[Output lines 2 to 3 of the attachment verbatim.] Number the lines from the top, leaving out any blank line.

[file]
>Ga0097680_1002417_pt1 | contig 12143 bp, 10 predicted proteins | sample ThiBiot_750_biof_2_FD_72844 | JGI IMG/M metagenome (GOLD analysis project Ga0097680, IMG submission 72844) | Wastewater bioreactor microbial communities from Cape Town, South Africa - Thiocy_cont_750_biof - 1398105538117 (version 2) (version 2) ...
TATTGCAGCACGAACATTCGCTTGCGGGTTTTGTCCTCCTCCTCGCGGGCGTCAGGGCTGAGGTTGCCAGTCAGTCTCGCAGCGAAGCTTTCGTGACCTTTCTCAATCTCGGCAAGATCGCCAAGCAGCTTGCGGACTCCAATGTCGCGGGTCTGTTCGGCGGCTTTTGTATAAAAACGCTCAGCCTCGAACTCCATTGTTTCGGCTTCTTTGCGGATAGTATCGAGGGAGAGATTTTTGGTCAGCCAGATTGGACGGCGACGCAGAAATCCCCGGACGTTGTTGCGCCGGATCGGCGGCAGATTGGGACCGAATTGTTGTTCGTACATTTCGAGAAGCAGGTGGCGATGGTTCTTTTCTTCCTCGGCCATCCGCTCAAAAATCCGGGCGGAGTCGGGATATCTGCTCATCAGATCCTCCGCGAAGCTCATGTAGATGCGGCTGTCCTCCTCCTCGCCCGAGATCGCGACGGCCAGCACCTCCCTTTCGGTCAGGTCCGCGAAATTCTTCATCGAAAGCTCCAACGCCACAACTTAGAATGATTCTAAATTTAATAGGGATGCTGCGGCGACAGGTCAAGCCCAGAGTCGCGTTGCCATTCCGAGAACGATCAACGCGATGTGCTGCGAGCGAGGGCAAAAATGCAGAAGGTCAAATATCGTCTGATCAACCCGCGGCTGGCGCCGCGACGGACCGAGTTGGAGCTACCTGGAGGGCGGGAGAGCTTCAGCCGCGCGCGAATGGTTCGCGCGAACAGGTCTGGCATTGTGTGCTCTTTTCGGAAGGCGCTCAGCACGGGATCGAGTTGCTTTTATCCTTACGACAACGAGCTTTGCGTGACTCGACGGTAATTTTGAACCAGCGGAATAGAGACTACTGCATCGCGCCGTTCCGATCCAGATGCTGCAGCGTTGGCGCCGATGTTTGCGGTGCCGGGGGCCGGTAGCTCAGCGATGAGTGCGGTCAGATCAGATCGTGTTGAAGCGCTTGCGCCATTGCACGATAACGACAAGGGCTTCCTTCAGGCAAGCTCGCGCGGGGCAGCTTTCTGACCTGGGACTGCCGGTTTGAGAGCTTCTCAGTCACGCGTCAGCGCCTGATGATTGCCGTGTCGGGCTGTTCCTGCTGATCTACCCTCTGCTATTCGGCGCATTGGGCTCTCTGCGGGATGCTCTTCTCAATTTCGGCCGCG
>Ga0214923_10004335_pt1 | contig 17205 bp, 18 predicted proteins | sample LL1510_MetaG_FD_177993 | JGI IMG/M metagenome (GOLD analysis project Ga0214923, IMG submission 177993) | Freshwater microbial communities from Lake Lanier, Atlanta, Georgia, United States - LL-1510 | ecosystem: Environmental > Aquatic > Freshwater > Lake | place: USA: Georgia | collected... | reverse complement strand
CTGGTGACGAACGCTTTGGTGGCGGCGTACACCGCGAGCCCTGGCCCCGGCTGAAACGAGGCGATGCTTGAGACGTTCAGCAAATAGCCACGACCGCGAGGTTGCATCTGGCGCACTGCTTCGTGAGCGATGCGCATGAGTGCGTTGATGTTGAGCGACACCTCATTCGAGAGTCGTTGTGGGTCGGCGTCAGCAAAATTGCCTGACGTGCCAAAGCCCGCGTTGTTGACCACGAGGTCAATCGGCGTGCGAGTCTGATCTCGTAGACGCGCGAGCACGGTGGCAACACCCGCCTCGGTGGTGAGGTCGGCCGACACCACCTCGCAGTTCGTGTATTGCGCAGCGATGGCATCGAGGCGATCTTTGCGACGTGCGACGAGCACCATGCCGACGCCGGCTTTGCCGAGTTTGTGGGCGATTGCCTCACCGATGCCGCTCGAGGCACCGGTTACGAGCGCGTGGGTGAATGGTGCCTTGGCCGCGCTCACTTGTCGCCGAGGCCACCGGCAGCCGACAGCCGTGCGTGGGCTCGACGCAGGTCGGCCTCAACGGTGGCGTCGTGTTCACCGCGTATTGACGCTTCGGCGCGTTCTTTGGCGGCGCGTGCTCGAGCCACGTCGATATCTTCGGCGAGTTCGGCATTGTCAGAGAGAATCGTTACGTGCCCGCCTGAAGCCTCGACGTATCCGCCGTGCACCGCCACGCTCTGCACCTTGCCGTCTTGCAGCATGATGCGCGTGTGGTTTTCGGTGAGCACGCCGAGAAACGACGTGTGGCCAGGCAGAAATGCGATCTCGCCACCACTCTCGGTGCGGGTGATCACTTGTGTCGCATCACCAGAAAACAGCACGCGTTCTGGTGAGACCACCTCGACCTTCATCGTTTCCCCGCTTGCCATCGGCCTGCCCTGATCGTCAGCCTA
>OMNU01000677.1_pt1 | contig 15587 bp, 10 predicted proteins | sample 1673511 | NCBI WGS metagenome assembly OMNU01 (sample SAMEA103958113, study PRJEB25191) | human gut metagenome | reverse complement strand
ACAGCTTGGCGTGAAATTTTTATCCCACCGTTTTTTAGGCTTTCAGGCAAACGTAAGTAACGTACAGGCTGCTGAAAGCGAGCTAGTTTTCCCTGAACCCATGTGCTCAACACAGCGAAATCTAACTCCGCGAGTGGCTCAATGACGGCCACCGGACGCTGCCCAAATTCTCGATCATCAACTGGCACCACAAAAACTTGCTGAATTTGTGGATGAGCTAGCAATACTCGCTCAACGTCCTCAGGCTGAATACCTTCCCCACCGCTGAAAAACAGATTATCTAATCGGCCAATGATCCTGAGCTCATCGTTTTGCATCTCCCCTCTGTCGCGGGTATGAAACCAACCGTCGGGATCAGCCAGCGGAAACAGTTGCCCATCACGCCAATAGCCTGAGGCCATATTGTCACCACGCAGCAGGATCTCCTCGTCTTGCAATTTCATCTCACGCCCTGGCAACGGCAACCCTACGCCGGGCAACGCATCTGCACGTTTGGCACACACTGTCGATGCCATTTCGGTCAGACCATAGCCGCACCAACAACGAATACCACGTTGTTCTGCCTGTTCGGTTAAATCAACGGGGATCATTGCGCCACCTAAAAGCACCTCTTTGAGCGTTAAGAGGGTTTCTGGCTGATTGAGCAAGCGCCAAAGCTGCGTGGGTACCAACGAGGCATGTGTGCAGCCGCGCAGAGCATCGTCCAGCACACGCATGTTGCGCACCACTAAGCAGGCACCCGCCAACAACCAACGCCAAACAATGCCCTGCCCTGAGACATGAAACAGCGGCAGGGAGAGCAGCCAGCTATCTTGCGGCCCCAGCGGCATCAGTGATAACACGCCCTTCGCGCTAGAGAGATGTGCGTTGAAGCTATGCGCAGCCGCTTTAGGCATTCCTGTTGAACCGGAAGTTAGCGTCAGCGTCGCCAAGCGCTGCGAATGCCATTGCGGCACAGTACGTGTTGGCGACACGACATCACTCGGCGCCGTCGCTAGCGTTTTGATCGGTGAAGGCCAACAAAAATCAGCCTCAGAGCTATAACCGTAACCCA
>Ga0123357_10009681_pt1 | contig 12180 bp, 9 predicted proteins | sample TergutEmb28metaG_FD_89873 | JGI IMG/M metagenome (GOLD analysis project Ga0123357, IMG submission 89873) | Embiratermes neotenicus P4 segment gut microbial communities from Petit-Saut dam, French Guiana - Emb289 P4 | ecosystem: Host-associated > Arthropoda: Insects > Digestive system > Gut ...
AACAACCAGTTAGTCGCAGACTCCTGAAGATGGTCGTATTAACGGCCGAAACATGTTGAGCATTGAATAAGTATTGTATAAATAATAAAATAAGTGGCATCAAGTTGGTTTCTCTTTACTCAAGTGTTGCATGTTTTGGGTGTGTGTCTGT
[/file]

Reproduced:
TATTGCAGCACGAACATTCGCTTGCGGGTTTTGTCCTCCTCCTCGCGGGCGTCAGGGCTGAGGTTGCCAGTCAGTCTCGCAGCGAAGCTTTCGTGACCTTTCTCAATCTCGGCAAGATCGCCAAGCAGCTTGCGGACTCCAATGTCGCGGGTCTGTTCGGCGGCTTTTGTATAAAAACGCTCAGCCTCGAACTCCATTGTTTCGGCTTCTTTGCGGATAGTATCGAGGGAGAGATTTTTGGTCAGCCAGATTGGACGGCGACGCAGAAATCCCCGGACGTTGTTGCGCCGGATCGGCGGCAGATTGGGACCGAATTGTTGTTCGTACATTTCGAGAAGCAGGTGGCGATGGTTCTTTTCTTCCTCGGCCATCCGCTCAAAAATCCGGGCGGAGTCGGGATATCTGCTCATCAGATCCTCCGCGAAGCTCATGTAGATGCGGCTGTCCTCCTCCTCGCCCGAGATCGCGACGGCCAGCACCTCCCTTTCGGTCAGGTCCGCGAAATTCTTCATCGAAAGCTCCAACGCCACAACTTAGAATGATTCTAAATTTAATAGGGATGCTGCGGCGACAGGTCAAGCCCAGAGTCGCGTTGCCATTCCGAGAACGATCAACGCGATGTGCTGCGAGCGAGGGCAAAAATGCAGAAGGTCAAATATCGTCTGATCAACCCGCGGCTGGCGCCGCGACGGACCGAGTTGGAGCTACCTGGAGGGCGGGAGAGCTTCAGCCGCGCGCGAATGGTTCGCGCGAACAGGTCTGGCATTGTGTGCTCTTTTCGGAAGGCGCTCAGCACGGGATCGAGTTGCTTTTATCCTTACGACAACGAGCTTTGCGTGACTCGACGGTAATTTTGAACCAGCGGAATAGAGACTACTGCATCGCGCCGTTCCGATCCAGATGCTGCAGCGTTGGCGCCGATGTTTGCGGTGCCGGGGGCCGGTAGCTCAGCGATGAGTGCGGTCAGATCAGATCGTGTTGAAGCGCTTGCGCCATTGCACGATAACGACAAGGGCTTCCTTCAGGCAAGCTCGCGCGGGGCAGCTTTCTGACCTGGGACTGCCGGTTTGAGAGCTTCTCAGTCACGCGTCAGCGCCTGATGATTGCCGTGTCGGGCTGTTCCTGCTGATCTACCCTCTGCTATTCGGCGCATTGGGCTCTCTGCGGGATGCTCTTCTCAATTTCGGCCGCG
>Ga0214923_10004335_pt1 | contig 17205 bp, 18 predicted proteins | sample LL1510_MetaG_FD_177993 | JGI IMG/M metagenome (GOLD analysis project Ga0214923, IMG submission 177993) | Freshwater microbial communities from Lake Lanier, Atlanta, Georgia, United States - LL-1510 | ecosystem: Environmental > Aquatic > Freshwater > Lake | place: USA: Georgia | collected... | reverse complement strand